Teisha J. Rowland: Biology Bytes



Teisha J. Rowland, PhD (NASW member); Editor: Andrew J. Bonham, PhD
Lulu, self-published; August 31, 2013; paperback, 14.95; Kindle, $4.99
ISBN: 978-1304368621 (animals); ISBN: 978-1304275745 (stem cells)

Teisha Rowland

Rowland reports:

I've always had a passion for biology, from large mammals to tiny stem cells. While completing my PhD at the University of California, Santa Barbara (UCSB), I shared that passion through a weekly column, "Biology Bytes," in the Santa Barbara Independent.

When I started writing the column, I was studying stem cells in the Molecular, Cellular, and Developmental Biology department at UCSB, in the laboratory of Prof. Dennis O. Clegg. I was so excited about stem cells and their potential that after working with them all day, I'd go home to learn more, often about types completely unrelated to my thesis project.

The more I discovered, the more I wanted to share my interest with other people. This is how several "Biology Bytes" essays came to explore stem cells. I also wrote about other biology topics, including extinct megafauna, the history of pets, carnivorous plants, our evolutionary origins, and lots more. I also explored the more troubling biology-related stories of our time, such as the decline of honeybees, bats, coral reefs, and amphibians.

I explored the biology that's all around everyone, all of the time, but that often gets overlooked, or misunderstood. I tried to make even complex biological topics, like bioengineering organs or making vaccines against cancer, understandable.

Because the column caught the interest of many readers who enjoyed reading about science, I decided to self-publish the articles as a completely updated and revised series in two separate books.

Biology Bytes: Digestible Essays on Animals Both Commonplace and Bizarre addresses the critters all around us. These range from ones close to us, such as our pets, or pesky snails we encounter in our gardens, to more distant considerations, like insects that make our silk fabrics, the evolution of our species, the Neanderthals (with whom our ancestors bred as recently as 37,000 years ago), or unfamiliar amphibians facing extinction. I tried to break down complex science into key points, explain jargon, provide pictures of amazing creatures throughout, and, where applicable, tell readers how to take action.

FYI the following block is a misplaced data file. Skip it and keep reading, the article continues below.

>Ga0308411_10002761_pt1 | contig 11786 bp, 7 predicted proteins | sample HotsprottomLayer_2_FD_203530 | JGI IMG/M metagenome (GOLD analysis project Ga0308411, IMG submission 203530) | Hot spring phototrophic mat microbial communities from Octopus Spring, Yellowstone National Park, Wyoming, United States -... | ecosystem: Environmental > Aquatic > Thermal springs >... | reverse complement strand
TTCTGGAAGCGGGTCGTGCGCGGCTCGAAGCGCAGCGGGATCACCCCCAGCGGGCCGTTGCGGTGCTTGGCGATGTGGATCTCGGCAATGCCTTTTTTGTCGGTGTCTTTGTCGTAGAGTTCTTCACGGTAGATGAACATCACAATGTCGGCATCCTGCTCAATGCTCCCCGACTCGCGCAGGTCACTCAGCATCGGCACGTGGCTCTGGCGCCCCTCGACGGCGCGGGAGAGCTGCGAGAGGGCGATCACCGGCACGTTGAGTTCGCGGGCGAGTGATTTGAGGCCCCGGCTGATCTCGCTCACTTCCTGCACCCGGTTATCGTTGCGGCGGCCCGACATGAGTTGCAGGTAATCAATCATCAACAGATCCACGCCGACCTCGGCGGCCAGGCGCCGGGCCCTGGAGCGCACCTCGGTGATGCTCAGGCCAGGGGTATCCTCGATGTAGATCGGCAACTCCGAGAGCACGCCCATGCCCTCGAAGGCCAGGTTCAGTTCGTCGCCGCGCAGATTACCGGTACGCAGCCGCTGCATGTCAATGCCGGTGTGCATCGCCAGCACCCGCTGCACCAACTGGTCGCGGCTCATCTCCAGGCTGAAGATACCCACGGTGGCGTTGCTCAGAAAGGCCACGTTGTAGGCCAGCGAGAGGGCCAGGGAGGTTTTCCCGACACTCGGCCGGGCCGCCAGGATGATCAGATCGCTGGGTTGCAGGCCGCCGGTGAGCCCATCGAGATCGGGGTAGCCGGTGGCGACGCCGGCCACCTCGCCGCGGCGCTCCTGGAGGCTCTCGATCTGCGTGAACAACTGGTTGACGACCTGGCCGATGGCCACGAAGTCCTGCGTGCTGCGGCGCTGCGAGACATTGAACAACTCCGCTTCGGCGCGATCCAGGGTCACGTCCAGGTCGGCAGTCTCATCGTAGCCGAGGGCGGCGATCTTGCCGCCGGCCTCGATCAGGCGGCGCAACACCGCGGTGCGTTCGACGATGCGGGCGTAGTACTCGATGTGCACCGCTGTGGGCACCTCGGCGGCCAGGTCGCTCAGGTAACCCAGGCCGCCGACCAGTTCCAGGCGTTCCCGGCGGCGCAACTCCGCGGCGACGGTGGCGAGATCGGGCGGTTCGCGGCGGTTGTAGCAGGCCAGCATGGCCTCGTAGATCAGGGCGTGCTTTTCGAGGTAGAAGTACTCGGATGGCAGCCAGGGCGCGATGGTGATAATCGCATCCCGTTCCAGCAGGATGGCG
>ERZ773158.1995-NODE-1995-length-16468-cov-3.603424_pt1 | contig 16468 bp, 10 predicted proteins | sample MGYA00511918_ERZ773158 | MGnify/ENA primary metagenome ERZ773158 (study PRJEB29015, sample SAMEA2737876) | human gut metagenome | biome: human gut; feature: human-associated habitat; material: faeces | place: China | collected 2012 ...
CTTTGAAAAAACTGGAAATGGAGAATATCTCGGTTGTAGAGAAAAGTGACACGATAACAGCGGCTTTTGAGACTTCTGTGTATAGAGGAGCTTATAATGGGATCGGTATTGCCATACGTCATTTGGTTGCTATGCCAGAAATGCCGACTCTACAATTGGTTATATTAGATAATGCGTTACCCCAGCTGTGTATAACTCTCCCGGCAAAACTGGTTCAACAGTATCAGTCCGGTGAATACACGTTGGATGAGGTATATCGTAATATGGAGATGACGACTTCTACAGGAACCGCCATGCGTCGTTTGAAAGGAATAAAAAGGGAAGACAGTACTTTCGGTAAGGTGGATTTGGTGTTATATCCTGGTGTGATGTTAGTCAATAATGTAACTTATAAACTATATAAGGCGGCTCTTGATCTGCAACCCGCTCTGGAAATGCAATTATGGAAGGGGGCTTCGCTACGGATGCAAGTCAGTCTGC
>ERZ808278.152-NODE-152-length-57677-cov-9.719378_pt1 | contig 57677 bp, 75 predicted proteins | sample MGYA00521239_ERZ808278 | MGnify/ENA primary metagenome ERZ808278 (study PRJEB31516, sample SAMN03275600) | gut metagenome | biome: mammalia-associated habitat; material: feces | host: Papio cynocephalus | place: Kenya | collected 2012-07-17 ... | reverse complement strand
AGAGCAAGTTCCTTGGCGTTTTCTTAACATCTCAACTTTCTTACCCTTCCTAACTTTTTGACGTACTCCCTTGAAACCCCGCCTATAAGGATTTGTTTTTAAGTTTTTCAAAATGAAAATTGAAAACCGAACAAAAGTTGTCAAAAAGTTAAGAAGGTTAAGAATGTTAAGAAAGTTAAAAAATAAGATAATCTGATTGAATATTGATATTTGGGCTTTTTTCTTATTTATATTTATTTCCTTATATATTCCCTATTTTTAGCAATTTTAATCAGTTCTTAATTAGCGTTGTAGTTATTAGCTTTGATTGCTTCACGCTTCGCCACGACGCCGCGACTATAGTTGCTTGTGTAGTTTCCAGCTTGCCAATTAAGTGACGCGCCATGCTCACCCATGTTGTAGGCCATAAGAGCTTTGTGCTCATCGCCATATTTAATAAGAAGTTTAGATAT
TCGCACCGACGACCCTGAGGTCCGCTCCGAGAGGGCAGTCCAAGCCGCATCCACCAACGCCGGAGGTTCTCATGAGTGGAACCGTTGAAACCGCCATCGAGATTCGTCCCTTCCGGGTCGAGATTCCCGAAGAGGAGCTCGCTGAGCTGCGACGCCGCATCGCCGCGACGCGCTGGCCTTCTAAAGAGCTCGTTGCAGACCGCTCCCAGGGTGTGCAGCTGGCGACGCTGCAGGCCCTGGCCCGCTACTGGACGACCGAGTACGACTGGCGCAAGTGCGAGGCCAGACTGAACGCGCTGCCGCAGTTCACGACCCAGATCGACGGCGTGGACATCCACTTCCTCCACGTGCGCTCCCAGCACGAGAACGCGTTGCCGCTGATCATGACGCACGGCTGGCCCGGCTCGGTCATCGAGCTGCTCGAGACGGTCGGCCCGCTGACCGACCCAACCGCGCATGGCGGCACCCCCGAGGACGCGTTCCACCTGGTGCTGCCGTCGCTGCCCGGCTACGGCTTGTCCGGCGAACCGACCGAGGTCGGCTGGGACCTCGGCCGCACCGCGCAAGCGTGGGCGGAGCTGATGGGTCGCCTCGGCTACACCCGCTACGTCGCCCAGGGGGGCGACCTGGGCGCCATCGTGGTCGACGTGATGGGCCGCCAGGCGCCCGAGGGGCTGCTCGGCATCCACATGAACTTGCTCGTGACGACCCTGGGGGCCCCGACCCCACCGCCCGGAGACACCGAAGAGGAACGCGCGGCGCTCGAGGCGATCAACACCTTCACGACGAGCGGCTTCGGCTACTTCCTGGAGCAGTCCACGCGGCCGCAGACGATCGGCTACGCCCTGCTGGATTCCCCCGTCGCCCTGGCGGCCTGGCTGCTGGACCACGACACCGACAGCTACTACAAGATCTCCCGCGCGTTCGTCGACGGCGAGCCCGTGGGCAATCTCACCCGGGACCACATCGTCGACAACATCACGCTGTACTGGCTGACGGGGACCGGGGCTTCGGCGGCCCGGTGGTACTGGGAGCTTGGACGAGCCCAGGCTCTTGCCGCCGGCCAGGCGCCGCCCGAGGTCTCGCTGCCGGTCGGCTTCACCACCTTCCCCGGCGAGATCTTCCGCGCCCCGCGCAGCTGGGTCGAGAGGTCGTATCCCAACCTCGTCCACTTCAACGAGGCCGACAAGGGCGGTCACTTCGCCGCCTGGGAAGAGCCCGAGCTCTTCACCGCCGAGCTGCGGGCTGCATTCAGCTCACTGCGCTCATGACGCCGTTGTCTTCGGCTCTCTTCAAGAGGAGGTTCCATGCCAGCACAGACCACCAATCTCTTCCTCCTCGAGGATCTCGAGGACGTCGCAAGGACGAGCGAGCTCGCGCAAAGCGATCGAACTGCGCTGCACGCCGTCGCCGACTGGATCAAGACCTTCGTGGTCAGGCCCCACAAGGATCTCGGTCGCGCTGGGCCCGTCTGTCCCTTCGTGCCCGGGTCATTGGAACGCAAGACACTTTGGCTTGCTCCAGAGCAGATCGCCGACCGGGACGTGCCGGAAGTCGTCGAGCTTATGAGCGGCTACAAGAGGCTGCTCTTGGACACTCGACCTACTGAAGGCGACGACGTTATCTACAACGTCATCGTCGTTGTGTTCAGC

Biology Bytes: Digestible Essays on Stem Cells and Modern Medicine covers the latest research on stem cells, their promise and controversy, as well as related topics in medical science, such as in vitro fertilization (a technique responsible for over 1% of U.S. births today), how and why GMOs are made, the creation of vaccines to fight cancer, and fascinating food science behind delectable drinks such as beer, wine, and tea. It's a collection of lay-language essays, with illustrations, diagrams, and recommendations for further reading.

Contact info:

Buy Biology Bytes: Digestible Essays on Stem Cells and Modern Medicine and Biology Bytes: Digestible Essays on Animals Both Commonplace and Bizarre now in the ScienceWriters bookstore.


Will your book be published soon?

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Send info and images to Lynne Lamberg, NASW book editor, llamberg@nasw.org.

Oct. 23, 2013

Advance Copy

For this column, NASW book editor Lynne Lamberg asks NASW authors to tell how they came up with the idea for their book, developed a proposal, found an agent and publisher, funded and conducted research, and put the book together. She also asks what they wish they had known before they began working on their book, what they might do differently the next time, and what tips they can offer aspiring authors. She then edits the A part of that Q&A to produce the author reports you see here.

Publication of NASW members' reports in Advance Copy does not constitute NASW's endorsement of their books. NASW welcomes your comments and hopes this column stimulates productive discussions.

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